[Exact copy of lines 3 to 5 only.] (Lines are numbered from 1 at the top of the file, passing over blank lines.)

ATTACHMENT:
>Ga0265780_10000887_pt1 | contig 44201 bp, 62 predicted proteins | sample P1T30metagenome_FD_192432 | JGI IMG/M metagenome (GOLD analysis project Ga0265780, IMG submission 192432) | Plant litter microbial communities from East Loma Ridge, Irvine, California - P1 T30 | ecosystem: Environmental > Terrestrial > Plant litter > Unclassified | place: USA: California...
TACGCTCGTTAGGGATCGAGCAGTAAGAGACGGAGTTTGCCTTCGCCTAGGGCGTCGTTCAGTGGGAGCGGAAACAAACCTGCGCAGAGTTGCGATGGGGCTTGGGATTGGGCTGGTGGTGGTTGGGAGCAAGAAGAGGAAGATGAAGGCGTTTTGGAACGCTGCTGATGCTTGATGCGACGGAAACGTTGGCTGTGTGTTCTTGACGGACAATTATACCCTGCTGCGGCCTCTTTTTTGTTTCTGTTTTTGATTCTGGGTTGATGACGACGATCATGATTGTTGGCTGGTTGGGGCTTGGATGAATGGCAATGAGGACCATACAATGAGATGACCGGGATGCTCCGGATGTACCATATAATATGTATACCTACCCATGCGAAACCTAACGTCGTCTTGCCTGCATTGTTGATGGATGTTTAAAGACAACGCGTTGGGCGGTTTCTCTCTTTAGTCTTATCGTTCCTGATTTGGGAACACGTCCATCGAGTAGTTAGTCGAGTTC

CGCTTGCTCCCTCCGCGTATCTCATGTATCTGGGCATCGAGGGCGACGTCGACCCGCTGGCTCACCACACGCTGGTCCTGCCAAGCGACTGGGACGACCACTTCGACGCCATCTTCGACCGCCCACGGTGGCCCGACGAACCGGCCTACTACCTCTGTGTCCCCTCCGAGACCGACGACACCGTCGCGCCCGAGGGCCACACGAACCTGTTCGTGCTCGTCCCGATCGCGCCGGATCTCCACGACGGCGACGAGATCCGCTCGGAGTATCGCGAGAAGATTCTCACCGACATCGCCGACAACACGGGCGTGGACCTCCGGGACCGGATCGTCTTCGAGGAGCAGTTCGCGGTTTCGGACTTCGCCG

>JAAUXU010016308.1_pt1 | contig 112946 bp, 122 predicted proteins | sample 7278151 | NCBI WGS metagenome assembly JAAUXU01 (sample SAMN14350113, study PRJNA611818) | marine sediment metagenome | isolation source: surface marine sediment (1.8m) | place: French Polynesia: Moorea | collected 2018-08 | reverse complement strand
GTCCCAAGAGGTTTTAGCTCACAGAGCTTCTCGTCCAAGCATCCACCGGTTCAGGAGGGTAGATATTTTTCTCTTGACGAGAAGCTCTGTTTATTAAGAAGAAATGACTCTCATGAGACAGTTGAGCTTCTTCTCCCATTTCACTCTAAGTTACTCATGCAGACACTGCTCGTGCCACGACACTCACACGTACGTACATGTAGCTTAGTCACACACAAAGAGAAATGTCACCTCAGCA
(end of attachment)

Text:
CGCTTGCTCCCTCCGCGTATCTCATGTATCTGGGCATCGAGGGCGACGTCGACCCGCTGGCTCACCACACGCTGGTCCTGCCAAGCGACTGGGACGACCACTTCGACGCCATCTTCGACCGCCCACGGTGGCCCGACGAACCGGCCTACTACCTCTGTGTCCCCTCCGAGACCGACGACACCGTCGCGCCCGAGGGCCACACGAACCTGTTCGTGCTCGTCCCGATCGCGCCGGATCTCCACGACGGCGACGAGATCCGCTCGGAGTATCGCGAGAAGATTCTCACCGACATCGCCGACAACACGGGCGTGGACCTCCGGGACCGGATCGTCTTCGAGGAGCAGTTCGCGGTTTCGGACTTCGCCG

>JAAUXU010016308.1_pt1 | contig 112946 bp, 122 predicted proteins | sample 7278151 | NCBI WGS metagenome assembly JAAUXU01 (sample SAMN14350113, study PRJNA611818) | marine sediment metagenome | isolation source: surface marine sediment (1.8m) | place: French Polynesia: Moorea | collected 2018-08 | reverse complement strand
GTCCCAAGAGGTTTTAGCTCACAGAGCTTCTCGTCCAAGCATCCACCGGTTCAGGAGGGTAGATATTTTTCTCTTGACGAGAAGCTCTGTTTATTAAGAAGAAATGACTCTCATGAGACAGTTGAGCTTCTTCTCCCATTTCACTCTAAGTTACTCATGCAGACACTGCTCGTGCCACGACACTCACACGTACGTACATGTAGCTTAGTCACACACAAAGAGAAATGTCACCTCAGCA